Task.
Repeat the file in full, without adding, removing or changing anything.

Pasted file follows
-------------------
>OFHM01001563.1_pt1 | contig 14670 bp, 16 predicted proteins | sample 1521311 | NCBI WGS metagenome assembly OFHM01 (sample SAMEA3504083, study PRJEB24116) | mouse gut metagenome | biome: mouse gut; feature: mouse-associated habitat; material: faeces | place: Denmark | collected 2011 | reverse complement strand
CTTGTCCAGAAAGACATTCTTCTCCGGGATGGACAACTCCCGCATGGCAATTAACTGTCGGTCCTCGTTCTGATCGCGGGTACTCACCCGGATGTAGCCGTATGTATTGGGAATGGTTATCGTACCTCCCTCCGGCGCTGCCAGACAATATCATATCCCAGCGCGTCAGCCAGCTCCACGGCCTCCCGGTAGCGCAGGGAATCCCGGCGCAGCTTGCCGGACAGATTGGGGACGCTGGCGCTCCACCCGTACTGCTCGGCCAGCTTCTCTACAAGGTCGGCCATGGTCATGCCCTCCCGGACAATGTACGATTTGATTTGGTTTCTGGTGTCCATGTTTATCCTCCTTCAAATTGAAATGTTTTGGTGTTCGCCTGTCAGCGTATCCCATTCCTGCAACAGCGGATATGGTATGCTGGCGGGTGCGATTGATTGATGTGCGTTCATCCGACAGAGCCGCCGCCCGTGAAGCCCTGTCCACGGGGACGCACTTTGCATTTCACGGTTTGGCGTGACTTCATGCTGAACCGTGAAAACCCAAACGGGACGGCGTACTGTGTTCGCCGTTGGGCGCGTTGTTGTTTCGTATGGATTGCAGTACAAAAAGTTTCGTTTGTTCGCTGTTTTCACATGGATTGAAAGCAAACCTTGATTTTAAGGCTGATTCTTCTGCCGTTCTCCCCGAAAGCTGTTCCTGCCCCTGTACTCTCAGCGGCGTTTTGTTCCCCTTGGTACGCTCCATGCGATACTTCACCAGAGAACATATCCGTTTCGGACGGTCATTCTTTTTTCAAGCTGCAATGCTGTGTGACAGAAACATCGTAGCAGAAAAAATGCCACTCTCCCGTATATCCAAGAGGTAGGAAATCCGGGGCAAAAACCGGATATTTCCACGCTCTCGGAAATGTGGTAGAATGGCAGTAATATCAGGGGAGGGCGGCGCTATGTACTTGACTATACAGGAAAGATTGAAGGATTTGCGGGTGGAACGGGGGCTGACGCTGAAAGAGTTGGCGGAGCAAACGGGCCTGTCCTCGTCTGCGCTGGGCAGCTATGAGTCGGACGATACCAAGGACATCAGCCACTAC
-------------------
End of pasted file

>OFHM01001563.1_pt1 | contig 14670 bp, 16 predicted proteins | sample 1521311 | NCBI WGS metagenome assembly OFHM01 (sample SAMEA3504083, study PRJEB24116) | mouse gut metagenome | biome: mouse gut; feature: mouse-associated habitat; material: faeces | place: Denmark | collected 2011 | reverse complement strand
CTTGTCCAGAAAGACATTCTTCTCCGGGATGGACAACTCCCGCATGGCAATTAACTGTCGGTCCTCGTTCTGATCGCGGGTACTCACCCGGATGTAGCCGTATGTATTGGGAATGGTTATCGTACCTCCCTCCGGCGCTGCCAGACAATATCATATCCCAGCGCGTCAGCCAGCTCCACGGCCTCCCGGTAGCGCAGGGAATCCCGGCGCAGCTTGCCGGACAGATTGGGGACGCTGGCGCTCCACCCGTACTGCTCGGCCAGCTTCTCTACAAGGTCGGCCATGGTCATGCCCTCCCGGACAATGTACGATTTGATTTGGTTTCTGGTGTCCATGTTTATCCTCCTTCAAATTGAAATGTTTTGGTGTTCGCCTGTCAGCGTATCCCATTCCTGCAACAGCGGATATGGTATGCTGGCGGGTGCGATTGATTGATGTGCGTTCATCCGACAGAGCCGCCGCCCGTGAAGCCCTGTCCACGGGGACGCACTTTGCATTTCACGGTTTGGCGTGACTTCATGCTGAACCGTGAAAACCCAAACGGGACGGCGTACTGTGTTCGCCGTTGGGCGCGTTGTTGTTTCGTATGGATTGCAGTACAAAAAGTTTCGTTTGTTCGCTGTTTTCACATGGATTGAAAGCAAACCTTGATTTTAAGGCTGATTCTTCTGCCGTTCTCCCCGAAAGCTGTTCCTGCCCCTGTACTCTCAGCGGCGTTTTGTTCCCCTTGGTACGCTCCATGCGATACTTCACCAGAGAACATATCCGTTTCGGACGGTCATTCTTTTTTCAAGCTGCAATGCTGTGTGACAGAAACATCGTAGCAGAAAAAATGCCACTCTCCCGTATATCCAAGAGGTAGGAAATCCGGGGCAAAAACCGGATATTTCCACGCTCTCGGAAATGTGGTAGAATGGCAGTAATATCAGGGGAGGGCGGCGCTATGTACTTGACTATACAGGAAAGATTGAAGGATTTGCGGGTGGAACGGGGGCTGACGCTGAAAGAGTTGGCGGAGCAAACGGGCCTGTCCTCGTCTGCGCTGGGCAGCTATGAGTCGGACGATACCAAGGACATCAGCCACTAC